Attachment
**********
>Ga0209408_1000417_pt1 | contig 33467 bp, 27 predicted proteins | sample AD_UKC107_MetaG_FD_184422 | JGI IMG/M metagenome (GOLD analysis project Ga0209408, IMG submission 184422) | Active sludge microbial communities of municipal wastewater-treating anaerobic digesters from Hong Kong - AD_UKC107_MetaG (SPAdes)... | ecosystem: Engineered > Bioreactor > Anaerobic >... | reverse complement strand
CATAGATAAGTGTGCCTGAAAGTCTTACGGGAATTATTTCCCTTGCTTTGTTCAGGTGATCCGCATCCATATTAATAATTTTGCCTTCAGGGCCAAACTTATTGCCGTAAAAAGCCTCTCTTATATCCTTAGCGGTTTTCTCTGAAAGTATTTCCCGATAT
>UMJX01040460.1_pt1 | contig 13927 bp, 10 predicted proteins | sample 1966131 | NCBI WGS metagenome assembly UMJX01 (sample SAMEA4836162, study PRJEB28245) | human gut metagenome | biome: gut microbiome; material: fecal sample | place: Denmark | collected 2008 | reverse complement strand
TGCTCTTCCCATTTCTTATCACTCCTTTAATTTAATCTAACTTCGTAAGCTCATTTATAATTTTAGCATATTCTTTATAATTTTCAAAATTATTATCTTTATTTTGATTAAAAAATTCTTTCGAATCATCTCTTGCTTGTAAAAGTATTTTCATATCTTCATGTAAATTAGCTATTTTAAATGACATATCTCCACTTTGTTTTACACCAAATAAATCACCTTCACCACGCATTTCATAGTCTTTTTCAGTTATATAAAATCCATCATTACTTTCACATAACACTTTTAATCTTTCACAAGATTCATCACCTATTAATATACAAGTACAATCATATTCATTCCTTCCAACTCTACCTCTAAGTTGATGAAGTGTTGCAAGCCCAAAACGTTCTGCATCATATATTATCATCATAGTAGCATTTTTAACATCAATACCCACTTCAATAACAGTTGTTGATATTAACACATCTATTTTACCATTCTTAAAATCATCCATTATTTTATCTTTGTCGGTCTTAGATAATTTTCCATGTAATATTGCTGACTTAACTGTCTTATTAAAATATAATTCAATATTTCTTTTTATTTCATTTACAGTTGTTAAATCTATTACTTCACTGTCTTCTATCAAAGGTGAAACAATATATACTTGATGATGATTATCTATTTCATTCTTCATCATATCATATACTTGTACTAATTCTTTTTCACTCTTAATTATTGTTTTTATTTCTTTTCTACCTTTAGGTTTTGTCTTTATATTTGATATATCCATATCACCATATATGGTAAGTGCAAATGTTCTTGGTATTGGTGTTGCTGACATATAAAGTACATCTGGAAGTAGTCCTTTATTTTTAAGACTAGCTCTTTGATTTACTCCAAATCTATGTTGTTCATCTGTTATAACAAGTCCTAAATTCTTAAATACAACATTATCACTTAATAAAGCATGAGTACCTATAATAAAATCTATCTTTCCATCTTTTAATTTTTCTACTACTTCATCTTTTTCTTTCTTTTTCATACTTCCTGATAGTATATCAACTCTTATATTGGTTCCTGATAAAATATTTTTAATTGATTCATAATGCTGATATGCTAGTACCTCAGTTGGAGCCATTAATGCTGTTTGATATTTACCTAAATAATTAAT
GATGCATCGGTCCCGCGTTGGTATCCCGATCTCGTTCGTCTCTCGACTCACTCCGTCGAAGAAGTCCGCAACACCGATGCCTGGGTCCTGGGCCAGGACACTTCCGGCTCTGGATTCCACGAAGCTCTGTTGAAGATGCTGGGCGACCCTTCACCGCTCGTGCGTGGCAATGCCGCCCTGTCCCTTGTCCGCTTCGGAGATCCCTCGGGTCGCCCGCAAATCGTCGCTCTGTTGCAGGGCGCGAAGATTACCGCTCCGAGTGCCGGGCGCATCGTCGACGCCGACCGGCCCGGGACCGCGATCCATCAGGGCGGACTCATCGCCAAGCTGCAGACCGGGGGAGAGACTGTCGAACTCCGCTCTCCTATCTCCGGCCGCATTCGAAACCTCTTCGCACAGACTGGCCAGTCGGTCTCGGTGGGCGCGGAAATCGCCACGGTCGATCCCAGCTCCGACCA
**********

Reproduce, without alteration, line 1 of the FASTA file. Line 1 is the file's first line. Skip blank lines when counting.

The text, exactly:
>Ga0209408_1000417_pt1 | contig 33467 bp, 27 predicted proteins | sample AD_UKC107_MetaG_FD_184422 | JGI IMG/M metagenome (GOLD analysis project Ga0209408, IMG submission 184422) | Active sludge microbial communities of municipal wastewater-treating anaerobic digesters from Hong Kong - AD_UKC107_MetaG (SPAdes)... | ecosystem: Engineered > Bioreactor > Anaerobic >... | reverse complement strand